An exciting development at the Bemvu parish where I serve is the construction of a new manse. The Presbyterian Church in Malawi inherited from Scotland the idea that each parish should have a church, a school and a manse. Bemvu is a typical example.
The previous manse was an old building that was not up to modern standards. Rather than attempting renovation, the congregation decided to demolish it and start again. They are highly motivated about the project, clearly feeling that the manse is a vital resource for their church and community.
In Scotland, as many public amenities have been developed, the manse has increasingly become simply a residence for the minister. In earlier times, it combined this with a much wider role as a hub of church and civic life. This dual role is still very much the norm in Malawi.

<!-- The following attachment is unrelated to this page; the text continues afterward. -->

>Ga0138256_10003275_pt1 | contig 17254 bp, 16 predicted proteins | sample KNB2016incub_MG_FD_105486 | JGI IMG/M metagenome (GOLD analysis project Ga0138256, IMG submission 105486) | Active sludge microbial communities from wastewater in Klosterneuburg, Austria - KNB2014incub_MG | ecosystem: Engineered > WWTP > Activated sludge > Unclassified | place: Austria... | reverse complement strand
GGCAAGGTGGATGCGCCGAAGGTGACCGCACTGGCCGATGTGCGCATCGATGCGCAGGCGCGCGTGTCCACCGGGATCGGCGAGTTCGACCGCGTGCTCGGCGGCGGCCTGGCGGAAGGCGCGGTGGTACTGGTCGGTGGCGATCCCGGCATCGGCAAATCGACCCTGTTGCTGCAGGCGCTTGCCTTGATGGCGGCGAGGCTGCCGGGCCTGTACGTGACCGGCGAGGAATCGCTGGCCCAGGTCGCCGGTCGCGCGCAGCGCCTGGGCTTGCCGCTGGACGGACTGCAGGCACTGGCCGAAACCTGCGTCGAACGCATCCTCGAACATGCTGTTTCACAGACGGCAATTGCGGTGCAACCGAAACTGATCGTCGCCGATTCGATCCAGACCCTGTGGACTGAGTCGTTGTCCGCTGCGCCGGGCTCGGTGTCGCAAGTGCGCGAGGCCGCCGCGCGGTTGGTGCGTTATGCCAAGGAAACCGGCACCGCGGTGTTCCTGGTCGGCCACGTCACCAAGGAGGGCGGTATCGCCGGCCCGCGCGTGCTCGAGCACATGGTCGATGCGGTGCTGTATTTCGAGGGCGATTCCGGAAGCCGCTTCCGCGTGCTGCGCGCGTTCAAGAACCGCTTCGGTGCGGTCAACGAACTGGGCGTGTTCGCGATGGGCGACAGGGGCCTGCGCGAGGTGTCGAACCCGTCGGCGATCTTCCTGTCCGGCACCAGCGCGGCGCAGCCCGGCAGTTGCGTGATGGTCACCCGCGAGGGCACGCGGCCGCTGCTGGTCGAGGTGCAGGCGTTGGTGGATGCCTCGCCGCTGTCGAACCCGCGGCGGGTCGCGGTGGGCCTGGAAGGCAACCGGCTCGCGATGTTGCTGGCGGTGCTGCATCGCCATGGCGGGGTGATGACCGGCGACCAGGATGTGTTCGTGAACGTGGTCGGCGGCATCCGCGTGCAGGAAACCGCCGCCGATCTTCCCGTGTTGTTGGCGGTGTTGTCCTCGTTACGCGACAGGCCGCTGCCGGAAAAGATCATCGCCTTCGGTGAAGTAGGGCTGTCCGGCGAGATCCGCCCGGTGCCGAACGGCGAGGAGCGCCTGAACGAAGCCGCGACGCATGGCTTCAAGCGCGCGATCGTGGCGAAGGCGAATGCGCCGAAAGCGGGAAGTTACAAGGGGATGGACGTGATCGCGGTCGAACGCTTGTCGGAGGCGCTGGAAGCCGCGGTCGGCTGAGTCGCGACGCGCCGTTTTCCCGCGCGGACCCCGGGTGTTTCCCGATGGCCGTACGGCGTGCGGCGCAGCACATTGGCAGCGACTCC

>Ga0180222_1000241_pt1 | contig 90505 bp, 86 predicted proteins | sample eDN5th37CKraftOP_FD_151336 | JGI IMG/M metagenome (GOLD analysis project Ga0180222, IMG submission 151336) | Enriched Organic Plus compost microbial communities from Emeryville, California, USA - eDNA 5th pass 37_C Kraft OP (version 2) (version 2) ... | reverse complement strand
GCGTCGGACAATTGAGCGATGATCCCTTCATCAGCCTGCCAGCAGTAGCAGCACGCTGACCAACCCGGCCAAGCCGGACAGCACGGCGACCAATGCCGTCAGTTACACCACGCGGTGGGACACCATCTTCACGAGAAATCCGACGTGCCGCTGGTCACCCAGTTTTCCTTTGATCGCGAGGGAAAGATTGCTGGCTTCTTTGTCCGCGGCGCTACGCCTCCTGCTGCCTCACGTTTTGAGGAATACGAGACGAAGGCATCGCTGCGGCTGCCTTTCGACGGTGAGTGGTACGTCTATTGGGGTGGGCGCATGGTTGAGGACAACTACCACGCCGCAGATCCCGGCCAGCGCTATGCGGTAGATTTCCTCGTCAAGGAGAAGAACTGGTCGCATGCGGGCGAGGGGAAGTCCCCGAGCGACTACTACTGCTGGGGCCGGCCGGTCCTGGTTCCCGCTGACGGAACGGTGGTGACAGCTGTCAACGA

The manse doubles as a family home and something like a community centre. It is usually a very busy place. There might well be guests in residence and a constant stream of people arrives with a wide range of purposes in view. Some of these will be about the life and ministry of the church but this is not conceived in any narrow way. The church is closely involved with the life of the community as a whole, so all kinds of different concerns are brought to the door of the manse. It functions as a nerve centre for the life of the community in all its aspects.
At the same time, it is also a family home. Not the least of its influence is on the children who grow up there. In Scotland the politicians David Steel and Gordon Brown have spoken of how their values were shaped by the experience of growing up in a manse. Likewise in Malawi, “children of the manse” play prominent roles in many different sectors of national life.
So the people of Bemvu are building a manse. For them it is a centre of hope, and they are happy to invest in a project that they believe will help to secure their future.